Sun Ra = Reflections in Blue; Hours After; Mayan Temples, A Tribute to Stuff Smith – Black Saint/Soul Note/Cam Jazz (4 CDs)

Sun Ra = 4 CDs: Reflections in Blue; Hours After; Mayan Temples, A Tribute to Stuff Smith (The Complete Remastered Recordings) – Black Saint/Soul Note/Cam Jazz  BXS 1031 (11/11/14) [Distr. by Harmonia mundi] ***:

(Sun Ra, Randall Murray, Tyrone Hill, Pat Patrick, Marshall Allen, Danny Ray Thompson, John Gilmore, Leroy Taylor, James Jackson, Ronald Wilon, Carl LeBlanc, Tyler Mitchell, Thomas Hunter, Earl “Buster” Smith, Ahmed Abdullah, Noe Scott, June Tyson, Jothan Callins, Clifford Barbaro, Ron McBee, Jorge Silver, Elson Nascimento, John Ore, Billy Bang, Andrew Cyrille)

Oh boy, this is not your typical jazz reissue collection. There was nobody in jazz quite like Sun Ra. He was a prolific (though he never had mainstream success) jazz performer, composer, bandleader, synth player, poet and philosopher who was born in Birmingham, AL, but claimed he had always had the birth name of Sun Ra and was not of this Earth but from Saturn. He said he had a visionary experience as a college student in 1936 in which he traveled to Saturn and (at least a decade before the big public interest in flying saucers); this led to the start of his name and personal mythology. He led his various “Arkestras” from the mid-‘50s to his death in 1993, which often included a group of singers and dancers. They usually wore sci-fi or Egyptian-themed costumes. I was lucky enough to see him perform once in the early ‘90s at the planaterium in San Francisco, with dancers coming down the aisles swinging the plastic hoses which were popular in the ‘60s, which each produced a different tone.

Sun Ra was full of cosmic philosophies and poetry about awareness, space travel and peace. His music changed constantly, sometimes within a piece, and included keyboard solos, big band sounds (with over 30 musicians), ragtime, swing, bebop, electronic sounds, and wild free jazz which sometimes made your hair stand on end. (He thought avant-garde musicians usually took themselves far too seriously. Ha!) He was one of the first musicians to use a lot of electronic keyboards. His poetry was somewhat child-like and his singers not among the best. But his group has gone on performing all over the world since his death.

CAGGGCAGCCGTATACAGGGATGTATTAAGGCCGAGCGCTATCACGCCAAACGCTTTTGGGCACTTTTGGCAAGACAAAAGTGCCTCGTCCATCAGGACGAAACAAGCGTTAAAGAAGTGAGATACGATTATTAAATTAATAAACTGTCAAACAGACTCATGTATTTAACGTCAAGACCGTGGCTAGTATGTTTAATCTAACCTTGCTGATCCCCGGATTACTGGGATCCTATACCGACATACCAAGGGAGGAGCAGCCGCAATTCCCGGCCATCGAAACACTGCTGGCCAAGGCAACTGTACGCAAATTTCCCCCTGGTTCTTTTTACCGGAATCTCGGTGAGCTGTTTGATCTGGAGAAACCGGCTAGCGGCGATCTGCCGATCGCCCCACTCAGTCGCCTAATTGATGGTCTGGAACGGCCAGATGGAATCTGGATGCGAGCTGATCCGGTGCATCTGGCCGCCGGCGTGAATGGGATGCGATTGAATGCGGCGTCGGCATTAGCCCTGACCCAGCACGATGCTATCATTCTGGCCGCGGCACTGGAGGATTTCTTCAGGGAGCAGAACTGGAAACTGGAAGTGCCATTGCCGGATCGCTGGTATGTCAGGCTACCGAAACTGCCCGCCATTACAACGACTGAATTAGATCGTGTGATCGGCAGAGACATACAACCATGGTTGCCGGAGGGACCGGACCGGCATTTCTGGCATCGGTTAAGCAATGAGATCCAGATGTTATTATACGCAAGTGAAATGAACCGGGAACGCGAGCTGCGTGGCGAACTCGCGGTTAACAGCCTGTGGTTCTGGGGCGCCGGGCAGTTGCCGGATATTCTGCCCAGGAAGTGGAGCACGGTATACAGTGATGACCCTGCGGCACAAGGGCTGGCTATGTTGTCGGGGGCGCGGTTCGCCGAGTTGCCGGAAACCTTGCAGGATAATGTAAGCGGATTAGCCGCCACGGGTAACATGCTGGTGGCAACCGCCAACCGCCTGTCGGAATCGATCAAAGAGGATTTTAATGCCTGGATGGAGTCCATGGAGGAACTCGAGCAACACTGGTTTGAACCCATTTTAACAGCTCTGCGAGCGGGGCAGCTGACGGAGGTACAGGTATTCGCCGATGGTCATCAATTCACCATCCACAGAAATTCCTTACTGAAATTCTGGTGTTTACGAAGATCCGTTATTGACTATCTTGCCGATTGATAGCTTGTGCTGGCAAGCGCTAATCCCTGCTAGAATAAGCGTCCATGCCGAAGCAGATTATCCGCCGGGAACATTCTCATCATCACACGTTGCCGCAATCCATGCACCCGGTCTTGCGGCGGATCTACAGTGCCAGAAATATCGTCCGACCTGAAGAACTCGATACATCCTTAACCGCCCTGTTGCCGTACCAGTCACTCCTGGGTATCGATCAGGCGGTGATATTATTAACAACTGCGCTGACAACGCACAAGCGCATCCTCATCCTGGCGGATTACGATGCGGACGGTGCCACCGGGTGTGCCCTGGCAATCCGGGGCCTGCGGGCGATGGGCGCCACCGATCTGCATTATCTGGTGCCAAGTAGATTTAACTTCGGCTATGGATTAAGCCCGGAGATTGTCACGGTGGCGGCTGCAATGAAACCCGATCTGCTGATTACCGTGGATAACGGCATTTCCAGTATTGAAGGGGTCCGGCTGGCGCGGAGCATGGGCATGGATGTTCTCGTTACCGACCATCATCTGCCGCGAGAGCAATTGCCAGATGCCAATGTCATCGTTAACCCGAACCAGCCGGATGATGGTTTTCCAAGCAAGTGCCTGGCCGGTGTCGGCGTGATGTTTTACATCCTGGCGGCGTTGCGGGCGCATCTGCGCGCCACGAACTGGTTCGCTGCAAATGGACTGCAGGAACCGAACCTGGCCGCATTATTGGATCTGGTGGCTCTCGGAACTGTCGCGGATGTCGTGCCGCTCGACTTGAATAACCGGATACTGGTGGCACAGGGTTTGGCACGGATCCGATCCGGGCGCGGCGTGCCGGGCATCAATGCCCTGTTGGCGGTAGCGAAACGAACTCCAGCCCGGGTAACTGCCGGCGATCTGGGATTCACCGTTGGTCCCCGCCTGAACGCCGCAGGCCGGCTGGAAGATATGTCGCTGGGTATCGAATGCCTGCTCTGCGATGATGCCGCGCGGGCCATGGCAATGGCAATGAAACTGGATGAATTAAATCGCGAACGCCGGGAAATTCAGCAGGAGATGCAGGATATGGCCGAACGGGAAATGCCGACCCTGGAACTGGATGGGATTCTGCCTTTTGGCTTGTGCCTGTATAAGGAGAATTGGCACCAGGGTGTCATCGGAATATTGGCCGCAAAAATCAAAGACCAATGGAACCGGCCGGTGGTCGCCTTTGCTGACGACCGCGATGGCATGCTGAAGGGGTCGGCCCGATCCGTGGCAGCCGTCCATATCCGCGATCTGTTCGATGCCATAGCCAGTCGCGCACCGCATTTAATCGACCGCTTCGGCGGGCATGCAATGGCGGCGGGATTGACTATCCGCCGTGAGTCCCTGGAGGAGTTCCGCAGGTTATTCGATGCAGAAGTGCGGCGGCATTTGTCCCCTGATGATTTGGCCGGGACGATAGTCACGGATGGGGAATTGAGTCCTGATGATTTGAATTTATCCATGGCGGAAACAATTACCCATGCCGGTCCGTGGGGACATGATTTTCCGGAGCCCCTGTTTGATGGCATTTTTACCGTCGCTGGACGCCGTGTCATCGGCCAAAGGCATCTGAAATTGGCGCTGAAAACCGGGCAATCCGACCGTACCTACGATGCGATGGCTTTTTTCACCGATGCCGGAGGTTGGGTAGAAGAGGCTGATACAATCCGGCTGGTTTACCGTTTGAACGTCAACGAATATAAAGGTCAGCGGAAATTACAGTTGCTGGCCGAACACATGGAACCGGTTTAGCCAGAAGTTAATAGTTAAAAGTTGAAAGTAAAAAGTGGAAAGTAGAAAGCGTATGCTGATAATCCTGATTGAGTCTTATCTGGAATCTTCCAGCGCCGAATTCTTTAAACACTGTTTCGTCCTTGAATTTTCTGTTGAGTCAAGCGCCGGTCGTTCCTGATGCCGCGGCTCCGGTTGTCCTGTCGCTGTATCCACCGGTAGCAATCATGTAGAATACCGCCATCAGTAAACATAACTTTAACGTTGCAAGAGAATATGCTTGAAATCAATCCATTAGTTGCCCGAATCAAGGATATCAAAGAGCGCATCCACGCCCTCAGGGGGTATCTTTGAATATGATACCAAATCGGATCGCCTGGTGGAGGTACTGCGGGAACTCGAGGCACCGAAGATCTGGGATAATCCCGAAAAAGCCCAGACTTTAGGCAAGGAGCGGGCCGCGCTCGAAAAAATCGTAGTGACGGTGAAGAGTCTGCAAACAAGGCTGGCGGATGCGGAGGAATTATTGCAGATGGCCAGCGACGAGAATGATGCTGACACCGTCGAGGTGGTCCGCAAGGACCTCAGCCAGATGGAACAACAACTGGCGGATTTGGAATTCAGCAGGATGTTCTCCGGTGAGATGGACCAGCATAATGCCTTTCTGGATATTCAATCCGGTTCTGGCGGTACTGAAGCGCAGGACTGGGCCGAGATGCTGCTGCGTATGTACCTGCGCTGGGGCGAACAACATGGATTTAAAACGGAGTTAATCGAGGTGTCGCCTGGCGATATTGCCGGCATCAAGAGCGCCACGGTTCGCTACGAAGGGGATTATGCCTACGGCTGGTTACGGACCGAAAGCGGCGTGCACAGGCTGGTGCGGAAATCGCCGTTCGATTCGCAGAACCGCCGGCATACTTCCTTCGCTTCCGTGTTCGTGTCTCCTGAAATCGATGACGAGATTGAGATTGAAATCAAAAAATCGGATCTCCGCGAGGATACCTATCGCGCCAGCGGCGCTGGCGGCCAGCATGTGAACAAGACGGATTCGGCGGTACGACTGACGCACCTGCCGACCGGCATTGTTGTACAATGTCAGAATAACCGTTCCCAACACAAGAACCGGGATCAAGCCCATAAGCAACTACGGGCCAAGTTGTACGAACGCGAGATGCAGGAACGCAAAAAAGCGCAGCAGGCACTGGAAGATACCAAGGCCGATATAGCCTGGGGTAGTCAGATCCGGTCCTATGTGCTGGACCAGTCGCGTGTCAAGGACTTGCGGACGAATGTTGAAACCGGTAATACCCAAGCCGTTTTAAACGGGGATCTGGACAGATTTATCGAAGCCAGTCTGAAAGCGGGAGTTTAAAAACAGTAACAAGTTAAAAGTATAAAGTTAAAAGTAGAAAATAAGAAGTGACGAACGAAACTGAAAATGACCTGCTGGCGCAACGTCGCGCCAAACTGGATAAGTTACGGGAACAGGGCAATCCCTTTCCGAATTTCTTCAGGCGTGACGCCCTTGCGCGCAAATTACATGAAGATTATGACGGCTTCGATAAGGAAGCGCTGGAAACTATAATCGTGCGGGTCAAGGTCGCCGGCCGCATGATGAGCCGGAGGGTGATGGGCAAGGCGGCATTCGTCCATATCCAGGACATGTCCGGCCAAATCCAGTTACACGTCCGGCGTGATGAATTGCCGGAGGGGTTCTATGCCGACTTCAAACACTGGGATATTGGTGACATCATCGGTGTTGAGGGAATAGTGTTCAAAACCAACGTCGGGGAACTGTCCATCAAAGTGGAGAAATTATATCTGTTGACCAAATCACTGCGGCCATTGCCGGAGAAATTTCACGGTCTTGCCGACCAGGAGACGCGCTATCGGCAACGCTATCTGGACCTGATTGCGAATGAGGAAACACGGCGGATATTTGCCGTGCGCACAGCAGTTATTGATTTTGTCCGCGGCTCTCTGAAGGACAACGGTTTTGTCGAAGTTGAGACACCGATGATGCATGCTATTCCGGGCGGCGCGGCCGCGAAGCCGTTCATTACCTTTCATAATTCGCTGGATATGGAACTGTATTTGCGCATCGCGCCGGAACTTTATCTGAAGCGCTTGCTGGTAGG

These four albums were recorded in Italy in the later 1980s and early 1990s. Some of many top jazz men are heard on the various albums, including Marshall Allen, John Gilmore, Andrew Cyrille, and Pat Patrick. Each sleeve in the boxed set has the original album artwork. Reflections in Blue has a great cover shot of Sun Ra and is musically mostly in the bebop area. They even do Jerome Kern’s “Yesterdays.” The original notes are almost impossible to read as reduced to five inches across on the back of the sleeve. Same on the second album.

Hours After is a mis-mash of all sort of classic jazz influences, including Fats Waller and Ellington, plus some very atonal free jazz freakouts.  The five tracks are also longer.  Mayan Temples gets into another exotic place on the earth (although ancient Egypt seemed to be Sun Ra’s favorite, and the track here, “Sunset on the Night on the River Nile,” seems to get back to it).  It also has two tracks on “The Stargazers,” which occasional lyrics were not understandable but had something to do with outer space stuff.  There is also a “Stardust from Tomorrow” track.

I was especially excited about hearing the fourth CD, which is a Tribute to Stuff Smith featuring the avant-garde jazz violinist Billy Bang in a quartet setup with Sun Ra and a rhythm section. I knew it would be a more avant version of that great hot violinist’s original hits, and it was, but unfortunately – like most poor jazz vocalists – Bang is slightly flat on nearly everything.  Perhaps some listeners are not as sensitive to that as I am, but it puts me off every time. (When the first audiophile-quality turntables came out we had to convince some designers it was worthwhile to reduce the flutter and wow even further.) And if you didn’t dig the Arkestra’s version of “Yesterdays,” here it is again in a different setting.

—John Henry

on this article to AUDIOPHILE AUDITION!

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